Darknesse and light divide the course of time, and oblivion snares with memory, a great part even of our living beings; we slightly remember our felicities, and the smartest stroaks of affliction leave but short smart upon us. Sense endureth no extremities, and sorrows destroy us or themselves. To weep into stones are fables. Afflictions induce callosities, miseries are slippery, or fall like snow upon us, which notwithstanding is no unhappy stupidity. To be ignorant of evils to come, and forgetfull of evils past, is a mercifull provision in nature, whereby we digest the mixture of our few and evil days, and our delivered senses not relapsing into cutting rememberances, our sorrows are not kept raw by the edge of repetitions.

We can’t know what is coming but if we can forget what misery may have accompanied our past we can fly into our future a little lighter with only a slight sorrow at time weighing us down. In contrast to the earlier questioning, Browne is very sure-voiced, speaking as the god who might have created the whole enterprise called “existence” that so troubles and entertains indiscriminately. No matter the custom, no matter the “Coynes” stowed in the urns for the ferryman Charon to give them safe passage across the rivers separating living from the dead, the “precious pyres” for the recently departed bodies—Browne seems to say it is what comes before the last breath that holds the most meaning as the words, “Life is a pure flame, and we live by an invisible Sun within us. A small fire sufficeth for life, great flames seemed too little after death,” seem to subscribe to.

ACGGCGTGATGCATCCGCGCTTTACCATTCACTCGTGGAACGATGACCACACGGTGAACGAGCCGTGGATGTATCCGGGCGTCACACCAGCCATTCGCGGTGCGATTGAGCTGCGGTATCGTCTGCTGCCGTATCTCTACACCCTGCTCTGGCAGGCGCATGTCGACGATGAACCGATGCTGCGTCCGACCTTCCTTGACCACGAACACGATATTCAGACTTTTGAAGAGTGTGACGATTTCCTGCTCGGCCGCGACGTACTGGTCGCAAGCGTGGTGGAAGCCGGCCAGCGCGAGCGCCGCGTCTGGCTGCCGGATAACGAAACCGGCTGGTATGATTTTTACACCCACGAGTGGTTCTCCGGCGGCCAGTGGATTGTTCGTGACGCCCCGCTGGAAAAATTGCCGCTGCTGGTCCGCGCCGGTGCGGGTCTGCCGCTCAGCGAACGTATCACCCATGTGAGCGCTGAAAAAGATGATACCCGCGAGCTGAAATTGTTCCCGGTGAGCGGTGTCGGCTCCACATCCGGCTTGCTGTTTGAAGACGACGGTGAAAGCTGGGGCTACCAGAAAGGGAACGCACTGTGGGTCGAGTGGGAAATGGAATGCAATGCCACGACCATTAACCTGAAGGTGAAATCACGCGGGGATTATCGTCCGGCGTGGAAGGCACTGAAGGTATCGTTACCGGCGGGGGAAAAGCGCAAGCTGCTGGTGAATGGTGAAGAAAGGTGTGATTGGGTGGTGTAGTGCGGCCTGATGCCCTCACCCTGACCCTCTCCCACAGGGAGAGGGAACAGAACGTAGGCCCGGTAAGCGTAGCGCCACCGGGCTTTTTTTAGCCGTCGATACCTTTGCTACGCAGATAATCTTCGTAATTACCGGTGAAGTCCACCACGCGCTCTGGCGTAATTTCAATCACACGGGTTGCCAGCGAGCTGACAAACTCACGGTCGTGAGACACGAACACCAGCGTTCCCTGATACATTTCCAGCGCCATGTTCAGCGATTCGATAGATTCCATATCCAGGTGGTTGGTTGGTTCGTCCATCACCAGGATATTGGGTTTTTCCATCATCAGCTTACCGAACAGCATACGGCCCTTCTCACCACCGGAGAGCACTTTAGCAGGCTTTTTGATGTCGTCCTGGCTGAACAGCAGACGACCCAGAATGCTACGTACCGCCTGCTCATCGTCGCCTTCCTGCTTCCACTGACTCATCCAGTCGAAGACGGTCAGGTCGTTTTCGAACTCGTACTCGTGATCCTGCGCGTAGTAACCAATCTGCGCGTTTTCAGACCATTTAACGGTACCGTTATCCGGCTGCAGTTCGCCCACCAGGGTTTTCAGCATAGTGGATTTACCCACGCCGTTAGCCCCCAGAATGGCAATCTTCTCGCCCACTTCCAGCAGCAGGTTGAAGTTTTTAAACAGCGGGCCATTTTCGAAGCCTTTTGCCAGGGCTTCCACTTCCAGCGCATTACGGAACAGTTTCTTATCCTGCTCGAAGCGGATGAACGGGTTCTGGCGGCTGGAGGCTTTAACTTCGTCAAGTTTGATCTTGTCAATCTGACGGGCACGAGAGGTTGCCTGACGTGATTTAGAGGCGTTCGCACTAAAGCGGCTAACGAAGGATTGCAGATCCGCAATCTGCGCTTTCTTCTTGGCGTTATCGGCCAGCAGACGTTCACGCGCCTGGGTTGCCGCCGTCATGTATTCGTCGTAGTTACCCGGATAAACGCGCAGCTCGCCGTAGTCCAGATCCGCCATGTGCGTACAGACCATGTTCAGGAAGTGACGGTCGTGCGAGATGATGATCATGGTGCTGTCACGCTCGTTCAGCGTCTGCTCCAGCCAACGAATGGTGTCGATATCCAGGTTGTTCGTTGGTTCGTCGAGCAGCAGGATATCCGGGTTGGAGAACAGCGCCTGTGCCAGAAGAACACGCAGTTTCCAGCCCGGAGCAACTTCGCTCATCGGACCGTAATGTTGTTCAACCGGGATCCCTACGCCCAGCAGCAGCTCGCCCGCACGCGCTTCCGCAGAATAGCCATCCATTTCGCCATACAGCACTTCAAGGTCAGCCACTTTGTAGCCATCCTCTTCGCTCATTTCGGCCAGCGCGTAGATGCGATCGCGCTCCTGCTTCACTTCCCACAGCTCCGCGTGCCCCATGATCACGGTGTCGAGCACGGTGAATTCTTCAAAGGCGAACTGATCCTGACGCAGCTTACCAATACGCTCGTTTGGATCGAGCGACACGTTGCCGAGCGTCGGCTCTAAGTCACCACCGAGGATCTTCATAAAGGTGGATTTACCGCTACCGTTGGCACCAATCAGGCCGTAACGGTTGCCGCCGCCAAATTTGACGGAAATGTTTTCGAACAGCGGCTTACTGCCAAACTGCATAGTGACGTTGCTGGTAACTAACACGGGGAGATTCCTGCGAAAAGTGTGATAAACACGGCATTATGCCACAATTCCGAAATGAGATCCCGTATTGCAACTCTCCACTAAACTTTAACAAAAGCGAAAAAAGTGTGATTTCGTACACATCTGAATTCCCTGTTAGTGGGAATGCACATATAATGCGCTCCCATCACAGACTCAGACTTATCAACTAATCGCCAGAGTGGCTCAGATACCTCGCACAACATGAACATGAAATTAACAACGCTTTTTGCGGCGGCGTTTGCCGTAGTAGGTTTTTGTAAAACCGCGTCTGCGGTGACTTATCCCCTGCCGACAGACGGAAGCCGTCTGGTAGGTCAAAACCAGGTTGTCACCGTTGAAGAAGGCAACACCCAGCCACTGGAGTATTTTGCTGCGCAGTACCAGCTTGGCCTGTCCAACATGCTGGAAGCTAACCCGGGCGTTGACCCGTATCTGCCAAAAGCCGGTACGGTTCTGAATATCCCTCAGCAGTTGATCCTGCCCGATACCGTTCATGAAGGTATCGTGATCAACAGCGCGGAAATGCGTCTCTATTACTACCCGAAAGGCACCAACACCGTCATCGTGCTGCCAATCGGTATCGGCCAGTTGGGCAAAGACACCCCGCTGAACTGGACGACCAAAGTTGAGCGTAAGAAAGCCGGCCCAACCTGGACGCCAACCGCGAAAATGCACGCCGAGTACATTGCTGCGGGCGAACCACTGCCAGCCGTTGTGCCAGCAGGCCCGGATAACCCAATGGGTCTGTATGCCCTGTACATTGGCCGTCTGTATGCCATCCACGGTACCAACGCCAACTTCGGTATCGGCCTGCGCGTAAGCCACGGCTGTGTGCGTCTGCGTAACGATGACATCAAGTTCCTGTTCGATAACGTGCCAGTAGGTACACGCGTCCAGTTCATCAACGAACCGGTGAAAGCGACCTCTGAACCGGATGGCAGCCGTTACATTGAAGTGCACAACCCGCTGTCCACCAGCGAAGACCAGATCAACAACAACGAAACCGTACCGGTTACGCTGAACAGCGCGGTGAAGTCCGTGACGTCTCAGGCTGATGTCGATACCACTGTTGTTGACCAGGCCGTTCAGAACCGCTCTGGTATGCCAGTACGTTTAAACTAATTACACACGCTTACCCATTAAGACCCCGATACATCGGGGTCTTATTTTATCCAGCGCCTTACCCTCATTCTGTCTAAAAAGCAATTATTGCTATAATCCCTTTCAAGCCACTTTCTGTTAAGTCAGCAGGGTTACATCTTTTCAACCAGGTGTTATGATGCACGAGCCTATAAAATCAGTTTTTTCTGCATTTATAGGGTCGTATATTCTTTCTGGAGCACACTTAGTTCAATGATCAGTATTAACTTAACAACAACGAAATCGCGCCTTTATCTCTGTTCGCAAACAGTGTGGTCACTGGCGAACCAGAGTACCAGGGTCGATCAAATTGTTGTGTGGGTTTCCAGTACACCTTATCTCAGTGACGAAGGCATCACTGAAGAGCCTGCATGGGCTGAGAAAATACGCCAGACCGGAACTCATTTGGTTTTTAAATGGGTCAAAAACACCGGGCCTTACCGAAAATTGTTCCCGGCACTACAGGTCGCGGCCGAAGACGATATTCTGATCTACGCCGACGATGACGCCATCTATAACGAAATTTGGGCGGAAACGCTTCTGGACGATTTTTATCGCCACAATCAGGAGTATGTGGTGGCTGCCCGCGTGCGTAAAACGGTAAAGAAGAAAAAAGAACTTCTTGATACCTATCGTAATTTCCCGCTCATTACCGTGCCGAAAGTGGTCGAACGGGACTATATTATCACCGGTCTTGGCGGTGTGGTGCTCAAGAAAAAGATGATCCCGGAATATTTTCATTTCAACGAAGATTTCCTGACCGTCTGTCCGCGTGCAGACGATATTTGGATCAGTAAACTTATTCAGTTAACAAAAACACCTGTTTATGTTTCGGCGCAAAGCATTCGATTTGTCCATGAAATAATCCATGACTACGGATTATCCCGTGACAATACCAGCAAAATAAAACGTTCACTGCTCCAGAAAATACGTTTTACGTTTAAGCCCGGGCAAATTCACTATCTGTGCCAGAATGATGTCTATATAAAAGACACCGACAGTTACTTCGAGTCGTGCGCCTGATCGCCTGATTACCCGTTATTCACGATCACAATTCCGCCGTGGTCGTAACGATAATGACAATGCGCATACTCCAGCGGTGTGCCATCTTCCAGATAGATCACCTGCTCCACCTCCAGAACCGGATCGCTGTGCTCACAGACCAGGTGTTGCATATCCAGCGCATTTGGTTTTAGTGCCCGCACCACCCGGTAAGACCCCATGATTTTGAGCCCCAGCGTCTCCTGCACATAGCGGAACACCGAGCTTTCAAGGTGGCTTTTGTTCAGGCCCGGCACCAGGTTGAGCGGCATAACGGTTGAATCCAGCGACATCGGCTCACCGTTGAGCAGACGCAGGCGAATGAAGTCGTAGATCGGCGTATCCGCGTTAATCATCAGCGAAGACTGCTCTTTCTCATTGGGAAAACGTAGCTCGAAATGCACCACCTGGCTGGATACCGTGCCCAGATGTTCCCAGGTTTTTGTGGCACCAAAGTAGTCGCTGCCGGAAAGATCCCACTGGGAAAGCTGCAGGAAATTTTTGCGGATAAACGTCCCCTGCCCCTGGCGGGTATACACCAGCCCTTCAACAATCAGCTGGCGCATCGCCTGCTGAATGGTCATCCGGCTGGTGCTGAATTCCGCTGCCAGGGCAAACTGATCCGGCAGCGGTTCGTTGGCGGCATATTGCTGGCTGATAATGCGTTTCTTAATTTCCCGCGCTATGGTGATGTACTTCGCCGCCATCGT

As the sentences accumulate in the fifth chapter, (George Saintsbury in A History of English Prose Rhythm called it “the longest piece, perhaps, of absolutely sublime rhetoric to be found in the prose literature of the world” and W.G. Sebald in his introduction from his own notable novel The Rings of Saturn, described the sentences as “resembl[ing] processions or a funeral cortege in their sheer ceremonial lavishness”) one can feel how Browne himself lived or burned “always with this hard gem-like flame,” as Walter Pater, in his book The Renaissance, would write as an echo of Browne’s fiery phrase above two hundred years later.

The unearthing of the Roman urns fanned those flames for Browne and sent him to construct a response to his bloody era in a style later called “baroque.” If life ends with death and that is all we know and all we can ever know, Browne knew to breathe in life fully and in the breathing to make it beautiful.

's fiction and non-fiction has appeared in Tin House, The Kenyon Review Online, and Film Quarterly. He's the author of a collection of stories, My Brooklyn Writer Friend. More at